The first step before emailing invitations to teams is to decide what type of clinical simulation case the scenario will be and which teams from the organization will be invited to the event.
Schedule regular meetings with both in-person and online options for attendance. Use documents to plan when tasks will be completed and assign tasks to individuals or groups of staff members.
Be tactical in who is selected for debriefing the interdepartmental simulation. Ensure that there is representation in the debrief from each participating specialty. This may mean that there are up to three or more debriefers, dependent on the size of the interdepartmental simulation.
An interdepartmental clinical simulation is the time to pull out all the stops to create as much realism and fidelity as possible. Use the highest level fidelity manikin that there is access to in the organization and appropriate to meet the objectives in the scenario. Plan for an experienced clinical simulation technician to be the technician for the higher fidelity manikin on the day. Use relevant features from the high-fidelity manikin for the case to increase realism.
A large scale interdepartmental simulation is the time to go all out on moulage in clinical simulation. Identify and enlist team members who are resident moulage experts to be involved in preparation for the day and the clinical simulation. There may need to be a consideration for a moulage mini team within the faculty if the moulage is very complex. There may not be any moulage experts available in the institution organizing the interdepartmental simulation. There are many resources available online on social media and YouTube which can aid interested staff members in effective moulage effects to the interdepartmental clinical simulation.
View the HealthySimulation.com LEARN CE/CME Platform Webinar Ouch! An Introduction on How to Create Realistic Trauma Moulage to learn more!
Moulage and props to consider may include the use of a bleed mat, bleeding chest drains to demonstrate haemothorax, bullet hole wounds that ooze, and compound fractures exposed or underneath dressings and bandages. Other considerations will be the availability of units of moulage blood to be delivered to the patient. Ensure that there is enough available for participants and that required materials will stay supplied on the day.
If the interdepartmental clinical simulation patient will require a blood transfusion in the clinical simulation, ensure a clear plan for participants is in place. This would include other relevant services and departments, such as the blood bank. Be sure in the pre-brief to participants to give all relevant information around expectations for how to make phone calls and actions that could be required in the simulation.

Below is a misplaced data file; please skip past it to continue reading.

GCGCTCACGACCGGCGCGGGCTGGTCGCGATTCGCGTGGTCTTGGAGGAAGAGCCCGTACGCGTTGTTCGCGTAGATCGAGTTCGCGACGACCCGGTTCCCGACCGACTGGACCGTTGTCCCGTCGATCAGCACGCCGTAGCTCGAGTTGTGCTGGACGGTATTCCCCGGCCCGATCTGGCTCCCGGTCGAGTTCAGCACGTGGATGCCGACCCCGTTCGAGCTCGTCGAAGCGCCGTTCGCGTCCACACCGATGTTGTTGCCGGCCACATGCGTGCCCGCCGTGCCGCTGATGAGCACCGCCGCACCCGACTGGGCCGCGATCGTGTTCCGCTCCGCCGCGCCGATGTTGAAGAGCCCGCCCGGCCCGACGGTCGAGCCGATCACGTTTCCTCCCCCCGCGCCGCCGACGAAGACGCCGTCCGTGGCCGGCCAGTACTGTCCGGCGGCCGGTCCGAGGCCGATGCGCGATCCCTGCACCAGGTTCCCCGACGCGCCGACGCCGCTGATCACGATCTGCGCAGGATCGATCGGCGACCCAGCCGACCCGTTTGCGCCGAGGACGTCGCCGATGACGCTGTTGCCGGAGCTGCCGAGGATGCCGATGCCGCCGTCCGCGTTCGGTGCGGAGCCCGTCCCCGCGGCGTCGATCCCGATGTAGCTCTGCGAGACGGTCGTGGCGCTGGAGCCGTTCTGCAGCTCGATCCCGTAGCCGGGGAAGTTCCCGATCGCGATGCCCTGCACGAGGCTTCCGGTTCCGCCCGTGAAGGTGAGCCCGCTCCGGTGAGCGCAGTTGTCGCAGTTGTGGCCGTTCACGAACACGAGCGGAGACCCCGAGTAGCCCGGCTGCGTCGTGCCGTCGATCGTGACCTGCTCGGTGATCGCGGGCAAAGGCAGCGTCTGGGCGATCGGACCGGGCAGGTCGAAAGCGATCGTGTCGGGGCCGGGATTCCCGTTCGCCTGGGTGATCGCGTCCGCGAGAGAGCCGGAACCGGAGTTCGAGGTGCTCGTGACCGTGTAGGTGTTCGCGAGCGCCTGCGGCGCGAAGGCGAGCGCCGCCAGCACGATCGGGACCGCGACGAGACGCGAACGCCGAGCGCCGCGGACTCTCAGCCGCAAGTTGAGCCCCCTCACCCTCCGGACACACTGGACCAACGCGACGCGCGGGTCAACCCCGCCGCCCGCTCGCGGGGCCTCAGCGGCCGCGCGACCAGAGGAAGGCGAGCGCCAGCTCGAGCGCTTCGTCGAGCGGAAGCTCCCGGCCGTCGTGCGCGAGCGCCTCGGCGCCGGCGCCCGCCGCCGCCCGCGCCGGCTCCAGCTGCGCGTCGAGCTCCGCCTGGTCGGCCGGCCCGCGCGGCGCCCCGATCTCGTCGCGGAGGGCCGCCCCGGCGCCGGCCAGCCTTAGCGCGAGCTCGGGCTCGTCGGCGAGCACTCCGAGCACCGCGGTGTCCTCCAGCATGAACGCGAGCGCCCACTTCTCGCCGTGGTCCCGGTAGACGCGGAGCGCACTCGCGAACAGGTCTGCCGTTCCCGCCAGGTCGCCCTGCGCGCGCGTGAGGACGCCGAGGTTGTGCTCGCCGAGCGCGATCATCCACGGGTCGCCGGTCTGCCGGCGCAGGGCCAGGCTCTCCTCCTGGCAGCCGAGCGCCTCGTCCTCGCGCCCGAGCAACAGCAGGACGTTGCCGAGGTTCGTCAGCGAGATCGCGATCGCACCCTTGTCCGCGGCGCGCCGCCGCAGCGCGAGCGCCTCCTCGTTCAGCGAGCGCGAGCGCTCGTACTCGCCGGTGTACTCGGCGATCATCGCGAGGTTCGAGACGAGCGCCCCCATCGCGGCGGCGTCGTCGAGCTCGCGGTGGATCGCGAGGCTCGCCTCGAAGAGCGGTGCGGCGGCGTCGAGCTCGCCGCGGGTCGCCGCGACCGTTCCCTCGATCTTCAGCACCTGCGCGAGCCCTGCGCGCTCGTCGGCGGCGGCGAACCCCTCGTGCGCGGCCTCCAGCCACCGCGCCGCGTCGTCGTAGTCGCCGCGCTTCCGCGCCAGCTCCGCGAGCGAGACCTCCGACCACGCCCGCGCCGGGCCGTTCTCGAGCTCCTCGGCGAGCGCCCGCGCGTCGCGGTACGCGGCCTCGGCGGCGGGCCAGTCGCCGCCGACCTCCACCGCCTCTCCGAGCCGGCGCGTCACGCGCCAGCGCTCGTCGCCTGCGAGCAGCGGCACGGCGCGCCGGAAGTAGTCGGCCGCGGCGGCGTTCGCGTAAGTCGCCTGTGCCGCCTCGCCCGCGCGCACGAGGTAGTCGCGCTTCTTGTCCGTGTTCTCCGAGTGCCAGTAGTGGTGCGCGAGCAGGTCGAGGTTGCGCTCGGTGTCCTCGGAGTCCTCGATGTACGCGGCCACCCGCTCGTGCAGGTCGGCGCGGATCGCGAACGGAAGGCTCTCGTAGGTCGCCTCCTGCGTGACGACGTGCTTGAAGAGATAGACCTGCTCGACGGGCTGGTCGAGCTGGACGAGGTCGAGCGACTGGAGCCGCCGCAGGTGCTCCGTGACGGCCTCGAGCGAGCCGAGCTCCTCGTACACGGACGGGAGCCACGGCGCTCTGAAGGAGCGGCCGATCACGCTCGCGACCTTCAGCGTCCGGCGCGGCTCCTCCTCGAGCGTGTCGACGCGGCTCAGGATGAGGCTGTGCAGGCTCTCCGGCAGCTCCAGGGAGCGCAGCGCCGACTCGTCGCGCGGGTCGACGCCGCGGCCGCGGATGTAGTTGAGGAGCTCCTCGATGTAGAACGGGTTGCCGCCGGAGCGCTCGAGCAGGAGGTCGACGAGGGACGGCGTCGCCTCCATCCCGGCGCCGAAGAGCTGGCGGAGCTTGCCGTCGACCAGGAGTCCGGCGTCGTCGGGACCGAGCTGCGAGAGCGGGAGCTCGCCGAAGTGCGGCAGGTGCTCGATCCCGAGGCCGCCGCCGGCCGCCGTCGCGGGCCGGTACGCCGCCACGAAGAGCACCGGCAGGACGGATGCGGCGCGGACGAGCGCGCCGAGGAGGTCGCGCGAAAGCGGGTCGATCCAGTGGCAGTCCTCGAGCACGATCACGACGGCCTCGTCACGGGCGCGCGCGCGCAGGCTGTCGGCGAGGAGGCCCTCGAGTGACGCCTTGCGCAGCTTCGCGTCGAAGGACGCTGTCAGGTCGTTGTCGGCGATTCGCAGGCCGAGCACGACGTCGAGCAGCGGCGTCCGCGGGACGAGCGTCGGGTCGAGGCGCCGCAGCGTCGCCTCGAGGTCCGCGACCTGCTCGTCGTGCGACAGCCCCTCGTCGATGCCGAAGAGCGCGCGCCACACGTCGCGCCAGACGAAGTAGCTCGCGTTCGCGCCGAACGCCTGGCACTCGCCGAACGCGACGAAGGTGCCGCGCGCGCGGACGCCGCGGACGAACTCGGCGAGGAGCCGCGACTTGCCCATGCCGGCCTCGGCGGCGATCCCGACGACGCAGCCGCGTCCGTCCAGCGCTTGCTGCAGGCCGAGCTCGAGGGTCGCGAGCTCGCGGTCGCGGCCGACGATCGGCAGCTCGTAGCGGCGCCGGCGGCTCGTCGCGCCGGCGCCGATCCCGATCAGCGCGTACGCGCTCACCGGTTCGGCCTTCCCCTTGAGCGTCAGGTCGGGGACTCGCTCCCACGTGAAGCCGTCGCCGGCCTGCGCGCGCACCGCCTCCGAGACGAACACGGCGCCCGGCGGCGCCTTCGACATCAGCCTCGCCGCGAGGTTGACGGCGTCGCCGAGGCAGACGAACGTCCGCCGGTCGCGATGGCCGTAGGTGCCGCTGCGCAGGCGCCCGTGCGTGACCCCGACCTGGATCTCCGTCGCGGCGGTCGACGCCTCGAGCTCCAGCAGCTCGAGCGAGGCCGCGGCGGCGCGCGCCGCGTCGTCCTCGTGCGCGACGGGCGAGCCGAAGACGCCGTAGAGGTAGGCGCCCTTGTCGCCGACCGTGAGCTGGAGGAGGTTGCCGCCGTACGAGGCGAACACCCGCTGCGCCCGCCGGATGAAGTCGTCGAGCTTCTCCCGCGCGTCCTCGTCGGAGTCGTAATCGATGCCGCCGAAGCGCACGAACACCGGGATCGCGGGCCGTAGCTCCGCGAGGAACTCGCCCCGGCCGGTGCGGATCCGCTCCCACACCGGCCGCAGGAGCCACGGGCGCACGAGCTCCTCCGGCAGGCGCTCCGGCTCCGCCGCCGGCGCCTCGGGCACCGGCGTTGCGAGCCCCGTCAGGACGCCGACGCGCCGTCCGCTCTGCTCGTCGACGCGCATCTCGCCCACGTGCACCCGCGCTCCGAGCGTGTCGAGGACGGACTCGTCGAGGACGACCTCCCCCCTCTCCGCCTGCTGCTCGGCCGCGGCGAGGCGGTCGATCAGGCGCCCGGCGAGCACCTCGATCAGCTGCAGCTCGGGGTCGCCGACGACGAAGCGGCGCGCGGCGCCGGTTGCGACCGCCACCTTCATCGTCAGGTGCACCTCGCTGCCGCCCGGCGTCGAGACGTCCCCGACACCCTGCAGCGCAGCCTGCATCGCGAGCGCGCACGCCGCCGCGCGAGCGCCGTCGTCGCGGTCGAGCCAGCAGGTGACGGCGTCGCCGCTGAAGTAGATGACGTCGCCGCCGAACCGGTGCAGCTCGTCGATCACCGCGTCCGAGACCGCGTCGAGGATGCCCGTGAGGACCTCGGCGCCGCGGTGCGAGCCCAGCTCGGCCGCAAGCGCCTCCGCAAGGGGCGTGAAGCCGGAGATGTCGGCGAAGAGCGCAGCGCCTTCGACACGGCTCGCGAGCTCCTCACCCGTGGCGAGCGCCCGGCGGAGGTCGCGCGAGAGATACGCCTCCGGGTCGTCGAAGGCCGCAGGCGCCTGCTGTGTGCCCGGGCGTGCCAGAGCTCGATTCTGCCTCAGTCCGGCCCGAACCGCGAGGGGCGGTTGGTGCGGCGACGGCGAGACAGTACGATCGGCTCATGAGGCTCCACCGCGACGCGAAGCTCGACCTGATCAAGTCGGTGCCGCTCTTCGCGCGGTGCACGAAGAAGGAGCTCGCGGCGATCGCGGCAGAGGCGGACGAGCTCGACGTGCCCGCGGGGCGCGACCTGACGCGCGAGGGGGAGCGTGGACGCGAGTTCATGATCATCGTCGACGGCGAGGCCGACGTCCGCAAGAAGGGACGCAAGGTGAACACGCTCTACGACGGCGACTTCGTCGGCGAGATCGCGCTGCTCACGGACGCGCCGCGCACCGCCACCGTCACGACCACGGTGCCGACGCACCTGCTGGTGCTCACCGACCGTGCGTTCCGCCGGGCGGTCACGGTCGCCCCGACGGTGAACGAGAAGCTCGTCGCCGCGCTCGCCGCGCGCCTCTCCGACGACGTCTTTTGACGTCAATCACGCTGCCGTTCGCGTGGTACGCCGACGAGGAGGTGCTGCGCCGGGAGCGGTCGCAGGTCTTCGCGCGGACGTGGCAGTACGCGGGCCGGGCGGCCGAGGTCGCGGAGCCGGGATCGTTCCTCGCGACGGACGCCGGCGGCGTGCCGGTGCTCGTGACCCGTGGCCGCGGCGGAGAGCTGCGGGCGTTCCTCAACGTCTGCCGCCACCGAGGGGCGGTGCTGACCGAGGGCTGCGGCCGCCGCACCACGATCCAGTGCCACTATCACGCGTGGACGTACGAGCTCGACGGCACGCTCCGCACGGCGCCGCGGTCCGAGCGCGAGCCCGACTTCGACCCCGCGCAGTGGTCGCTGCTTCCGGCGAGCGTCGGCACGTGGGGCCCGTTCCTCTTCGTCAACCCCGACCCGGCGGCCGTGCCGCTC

In the faculty debrief at the end of the interdepartmental clinical simulation, involve all services and departments to provide holistic feedback on how participants performed related to policy and flow. The debriefing is a time to make sure multiple perspectives from each discipline and department’s view are explored. The information gained in the debriefing and feedback can be incorporated into simulation revisions and any process changes that need to be evaluated.
This article has discussed why interdepartmental clinical simulations are an important mode of clinical simulation delivery for organizations to consider. Though there is a lot of preparation time and resources required for this type of clinical simulation to go ahead, the benefits in terms of connections across departments in a relational sense to improve the future care of patients makes interdepartmental clinical simulation incredibly valuable.
Erin Carn-Bennett is a Simulation Nurse Educator for the Douglas Starship Simulation Programme in Auckland, New Zealand. Carn-Bennett has her Masters of Nursing and has an extensive nursing career within pediatric emergency and also nursing management. She is passionate about debriefing and all things simulation. Carn-Bennett is a member of the IPSS social media and website committee. She enjoys writing for Don’t forget the bubbles as well healthy simulation. Carn-Bennett is the lead host of the podcast Sim Nurse NZ.